Is the Loss of Smell an Indicator of ... - Parkinson's Movement

Parkinson's Movement

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Is the Loss of Smell an Indicator of COVID-19 Infection? Probably

sharoncrayn
sharoncrayn

Spinning off comments by UK’s ENT president...and the fact that TORY MP Nadine Dorries has revealed she has completely lost her senses of taste and smell after contracting COVID-19, this is my take.

(For information purposes only. See or call your physician.)

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Anyone familiar with PD research on the loss of smell (Haehner, et al, 2011) or the work of Pinto and McClintock (2014) understands that the loss of smell accompanies the progression of PD and from Pinto/McClintock’s work it accompanies the progression of mortality in certain cases by a factor of three (3).

Although some will dismiss their work, Pinto/McClintock’s work should not be dismissed because they did not deal with PD. They tested more than 3,000 people between the ages of 57 and 85, which is also the wheel house for PD, particularly males.

They found:

1) A TOTAL loss of smell resulted in 3x times greater mortality regardless of co-factor(s) like diabetes or cardio vascular disease.

2) They didn’t know why this increase in mortality occurred, but the olfactory nerve, the sole conduit from a person's nose to their brain, also happens to be the only cranial nerve that is directly exposed to the environment, and hence a primary conduit for COVID-19 if suspended in air as particulate matter, which it often is.

IMO, the loss of smell should not be dismissed as an possible indicator of COVID-19 infection (or PD progression for that matter). It isn't a perfect indicator, but it shouldn't be dismissed as irrelevant.

(I am busy closing down my clinical trials, so I have no time to respond to comments or questions.)

Keep safe.

Sharon

12 Replies
oldestnewest

Succinct and informative. Thank you.

One thing I inadvertently edited out that should be noted.

IMPORTANT: If person with PD (who has specific co-factors such as a pulmonary distress condition: smoking COPD, HIV, consistent pneumonia episodes, etc.) but has never had a loss of smell and/or taste to any significant degree, but now experiences a TOTAL LOSS.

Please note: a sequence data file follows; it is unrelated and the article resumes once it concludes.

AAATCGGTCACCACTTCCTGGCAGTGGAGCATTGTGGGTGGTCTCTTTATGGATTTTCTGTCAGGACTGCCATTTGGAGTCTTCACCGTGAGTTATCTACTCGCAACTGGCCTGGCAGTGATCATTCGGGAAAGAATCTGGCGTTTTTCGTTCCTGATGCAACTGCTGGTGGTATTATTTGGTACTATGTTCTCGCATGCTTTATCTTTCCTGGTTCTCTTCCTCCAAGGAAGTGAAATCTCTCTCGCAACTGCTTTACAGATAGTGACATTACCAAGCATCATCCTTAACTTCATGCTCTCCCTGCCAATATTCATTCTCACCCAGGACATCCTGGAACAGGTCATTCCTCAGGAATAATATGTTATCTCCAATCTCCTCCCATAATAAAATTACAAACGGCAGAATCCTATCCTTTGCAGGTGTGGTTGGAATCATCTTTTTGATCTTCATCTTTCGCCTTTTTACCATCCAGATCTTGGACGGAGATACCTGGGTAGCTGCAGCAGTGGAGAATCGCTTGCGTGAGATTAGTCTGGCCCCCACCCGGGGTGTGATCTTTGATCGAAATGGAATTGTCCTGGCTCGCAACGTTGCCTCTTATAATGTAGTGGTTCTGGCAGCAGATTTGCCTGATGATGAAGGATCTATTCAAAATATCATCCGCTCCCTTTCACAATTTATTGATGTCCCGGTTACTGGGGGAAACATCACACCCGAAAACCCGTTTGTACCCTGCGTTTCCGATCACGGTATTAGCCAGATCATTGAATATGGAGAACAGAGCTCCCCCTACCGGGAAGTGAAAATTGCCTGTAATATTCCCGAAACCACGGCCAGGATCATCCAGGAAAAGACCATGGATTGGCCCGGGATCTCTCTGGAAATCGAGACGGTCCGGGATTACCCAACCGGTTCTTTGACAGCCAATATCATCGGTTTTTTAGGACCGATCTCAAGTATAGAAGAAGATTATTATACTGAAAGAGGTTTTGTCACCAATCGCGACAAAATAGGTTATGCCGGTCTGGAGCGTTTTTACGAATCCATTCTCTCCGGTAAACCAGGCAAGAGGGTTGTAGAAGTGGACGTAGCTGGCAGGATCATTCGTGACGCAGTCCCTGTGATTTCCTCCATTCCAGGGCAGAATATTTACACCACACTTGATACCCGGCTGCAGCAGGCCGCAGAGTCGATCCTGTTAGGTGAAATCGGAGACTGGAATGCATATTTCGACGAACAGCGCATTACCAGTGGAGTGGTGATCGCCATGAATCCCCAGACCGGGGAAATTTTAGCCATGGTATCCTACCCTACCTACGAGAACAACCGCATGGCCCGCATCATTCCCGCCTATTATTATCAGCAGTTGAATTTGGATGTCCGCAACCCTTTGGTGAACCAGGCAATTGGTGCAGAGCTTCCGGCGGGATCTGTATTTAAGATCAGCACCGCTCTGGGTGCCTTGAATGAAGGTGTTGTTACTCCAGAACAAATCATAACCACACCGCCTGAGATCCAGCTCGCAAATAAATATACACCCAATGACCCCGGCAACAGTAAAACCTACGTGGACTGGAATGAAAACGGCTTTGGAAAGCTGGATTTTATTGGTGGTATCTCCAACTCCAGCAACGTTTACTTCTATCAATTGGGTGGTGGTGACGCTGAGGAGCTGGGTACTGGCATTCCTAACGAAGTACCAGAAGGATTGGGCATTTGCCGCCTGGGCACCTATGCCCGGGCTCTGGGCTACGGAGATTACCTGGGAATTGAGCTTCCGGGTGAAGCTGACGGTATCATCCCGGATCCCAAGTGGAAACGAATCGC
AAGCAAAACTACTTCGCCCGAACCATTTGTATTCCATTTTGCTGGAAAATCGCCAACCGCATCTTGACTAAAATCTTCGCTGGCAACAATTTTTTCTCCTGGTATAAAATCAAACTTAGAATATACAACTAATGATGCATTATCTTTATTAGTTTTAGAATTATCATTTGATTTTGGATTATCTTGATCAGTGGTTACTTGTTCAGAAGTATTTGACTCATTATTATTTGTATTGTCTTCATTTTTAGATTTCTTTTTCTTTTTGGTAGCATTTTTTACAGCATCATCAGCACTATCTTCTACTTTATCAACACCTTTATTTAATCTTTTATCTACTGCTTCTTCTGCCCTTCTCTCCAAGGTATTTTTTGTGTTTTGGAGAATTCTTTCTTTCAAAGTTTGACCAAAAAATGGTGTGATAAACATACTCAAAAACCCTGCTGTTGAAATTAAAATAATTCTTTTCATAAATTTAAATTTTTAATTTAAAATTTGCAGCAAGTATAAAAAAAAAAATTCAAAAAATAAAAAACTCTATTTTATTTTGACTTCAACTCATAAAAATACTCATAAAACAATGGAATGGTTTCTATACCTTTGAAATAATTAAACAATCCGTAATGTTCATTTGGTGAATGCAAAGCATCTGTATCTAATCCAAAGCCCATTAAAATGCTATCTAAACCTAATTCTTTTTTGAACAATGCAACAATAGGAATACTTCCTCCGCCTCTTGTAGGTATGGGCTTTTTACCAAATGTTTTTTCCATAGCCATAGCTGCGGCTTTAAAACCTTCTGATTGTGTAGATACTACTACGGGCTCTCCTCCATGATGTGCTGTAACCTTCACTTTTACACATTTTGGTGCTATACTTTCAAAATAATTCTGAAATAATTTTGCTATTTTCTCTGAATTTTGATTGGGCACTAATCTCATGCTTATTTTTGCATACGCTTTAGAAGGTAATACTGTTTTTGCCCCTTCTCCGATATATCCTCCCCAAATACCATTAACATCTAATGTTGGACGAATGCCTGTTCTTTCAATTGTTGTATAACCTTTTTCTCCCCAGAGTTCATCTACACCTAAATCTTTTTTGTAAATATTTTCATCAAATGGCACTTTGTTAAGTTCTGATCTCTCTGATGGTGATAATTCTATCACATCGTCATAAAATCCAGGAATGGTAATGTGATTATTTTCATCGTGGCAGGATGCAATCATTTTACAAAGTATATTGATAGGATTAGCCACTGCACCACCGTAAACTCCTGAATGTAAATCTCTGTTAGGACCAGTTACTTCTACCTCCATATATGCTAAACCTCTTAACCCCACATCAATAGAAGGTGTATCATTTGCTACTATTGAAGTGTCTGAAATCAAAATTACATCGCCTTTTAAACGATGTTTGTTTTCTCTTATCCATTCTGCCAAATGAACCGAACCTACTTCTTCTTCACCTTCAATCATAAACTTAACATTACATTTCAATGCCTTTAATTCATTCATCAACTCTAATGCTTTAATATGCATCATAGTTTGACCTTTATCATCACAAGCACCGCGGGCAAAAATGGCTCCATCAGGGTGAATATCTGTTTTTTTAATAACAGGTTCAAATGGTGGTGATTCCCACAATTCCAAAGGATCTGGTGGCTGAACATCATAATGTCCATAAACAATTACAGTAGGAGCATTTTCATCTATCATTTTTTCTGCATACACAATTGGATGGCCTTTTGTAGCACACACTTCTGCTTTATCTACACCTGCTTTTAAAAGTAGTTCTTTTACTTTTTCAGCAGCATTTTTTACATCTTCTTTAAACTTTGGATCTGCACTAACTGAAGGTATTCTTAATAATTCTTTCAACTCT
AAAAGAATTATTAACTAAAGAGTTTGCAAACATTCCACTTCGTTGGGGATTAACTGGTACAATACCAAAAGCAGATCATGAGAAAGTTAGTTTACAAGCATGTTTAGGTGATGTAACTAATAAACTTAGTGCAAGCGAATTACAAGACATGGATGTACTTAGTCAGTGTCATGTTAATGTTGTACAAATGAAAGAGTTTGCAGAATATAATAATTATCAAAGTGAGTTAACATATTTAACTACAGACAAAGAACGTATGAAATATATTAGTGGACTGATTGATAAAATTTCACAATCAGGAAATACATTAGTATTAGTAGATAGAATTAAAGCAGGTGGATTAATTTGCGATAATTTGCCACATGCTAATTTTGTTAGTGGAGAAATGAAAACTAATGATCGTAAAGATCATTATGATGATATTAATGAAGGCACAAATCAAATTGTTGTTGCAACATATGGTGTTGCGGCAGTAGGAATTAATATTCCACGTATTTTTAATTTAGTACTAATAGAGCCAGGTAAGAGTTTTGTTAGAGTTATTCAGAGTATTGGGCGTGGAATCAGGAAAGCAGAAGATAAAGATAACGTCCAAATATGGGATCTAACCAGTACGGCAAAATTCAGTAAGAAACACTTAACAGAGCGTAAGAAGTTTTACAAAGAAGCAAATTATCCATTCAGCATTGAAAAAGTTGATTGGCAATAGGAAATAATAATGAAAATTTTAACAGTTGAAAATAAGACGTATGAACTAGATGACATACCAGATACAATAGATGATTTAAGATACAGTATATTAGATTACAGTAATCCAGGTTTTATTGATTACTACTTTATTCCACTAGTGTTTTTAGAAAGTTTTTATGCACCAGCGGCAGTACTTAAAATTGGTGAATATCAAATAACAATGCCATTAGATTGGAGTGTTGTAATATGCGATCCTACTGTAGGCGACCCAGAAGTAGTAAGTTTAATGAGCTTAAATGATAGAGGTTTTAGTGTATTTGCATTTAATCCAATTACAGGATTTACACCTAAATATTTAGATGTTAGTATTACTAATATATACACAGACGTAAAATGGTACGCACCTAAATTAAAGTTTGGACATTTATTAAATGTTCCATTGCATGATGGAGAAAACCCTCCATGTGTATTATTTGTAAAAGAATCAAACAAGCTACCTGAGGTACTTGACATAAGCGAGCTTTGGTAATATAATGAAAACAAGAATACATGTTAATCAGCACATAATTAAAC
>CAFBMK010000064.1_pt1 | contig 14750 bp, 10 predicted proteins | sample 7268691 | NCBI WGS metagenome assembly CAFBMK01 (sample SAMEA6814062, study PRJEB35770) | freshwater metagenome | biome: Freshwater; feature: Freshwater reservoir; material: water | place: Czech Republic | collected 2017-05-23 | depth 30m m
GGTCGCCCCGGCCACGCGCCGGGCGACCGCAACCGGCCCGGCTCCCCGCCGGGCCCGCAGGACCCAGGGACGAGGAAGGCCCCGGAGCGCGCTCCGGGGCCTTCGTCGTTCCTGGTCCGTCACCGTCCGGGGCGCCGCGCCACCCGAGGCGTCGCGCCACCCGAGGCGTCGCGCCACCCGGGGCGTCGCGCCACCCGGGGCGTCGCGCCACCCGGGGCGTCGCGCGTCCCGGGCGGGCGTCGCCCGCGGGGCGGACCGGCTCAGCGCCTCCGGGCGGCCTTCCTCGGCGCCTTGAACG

Please get yourself tested ASAP. Even if you were previously tested negatively, ask for a re-test. Even if right now you are “asymptomatic” (without any obvious external symptoms). In a week or two you might not be. Better safe than sorry.

Sharon

One thing I inadvertently edited out that should be noted.

IMPORTANT: If person with PD who has specific co-factors (which are not not necessarily limited to pulmonary factors) such as CVD, diabetes, and pulmonary distress conditions: smoking COPD, HIV, consistent pneumonia episodes, etc. but has never had a loss of smell and/or taste to any significant degree, but now experiences a TOTAL LOSS.

Please get yourself tested ASAP. Even if you were previously tested negatively, ask for a re-test. Even if right now you are “asymptomatic” (without any obvious external symptoms). In a week or two you might not be. Better safe than sorry.

Sharon

Reports are wide spread on loss of smell in those who are COVID -19 positive (NY Times article link below). For some COVID -19 positive it is the only symptom. For those of us with PD and weak sense of smell to start with, it may be hard to determine what is PD and what is COVID-19 symptom.

nytimes.com/2020/03/22/heal...

sharoncrayn
sharoncrayn in reply to KemptonD

If you have a sense of smell and/ or taste now, and then suddenly loose it, go get tested.

Sudden total loss is the key.

I wonder if serious COVID-19 infection will hasten the progression of neuro-degenerative diseases. Hope not.

Sharon

Grumpy77
Grumpy77 in reply to sharoncrayn

So the other question is if you loose your sense of smell due to coronavirus, once you recover from the virus do you regain your sense of smell or is it gone forever?

jrg54321
jrg54321 in reply to Grumpy77

The New York Times article said the loss of smell lasted a few weeks.

Unfortunately, at least around here (SF Bay Area), and I believe in many places, it isn't possible to get tested unless you're symptoms are bad enough to hospitalize...

glenandgerry
glenandgerry in reply to rebtar

Same here in the UK

sfgate.com/news/article/Los...

I did experience a loss of small, although not complete, due to PD. However this improved with B1 therapy.

Zinc is used by the body to activate t-cells to fight infections. I wonder if people who experience anosmia were low in the mineral (especially vegetarians and vegans high in copper) and went zinc deficient, which could cause the problem. Given the S. Korean stat shows about 30% of the patient population experienced the issue with Covid-19, I'd be curious to see a correlation to the mineral status.

ncbi.nlm.nih.gov/pubmed/271...

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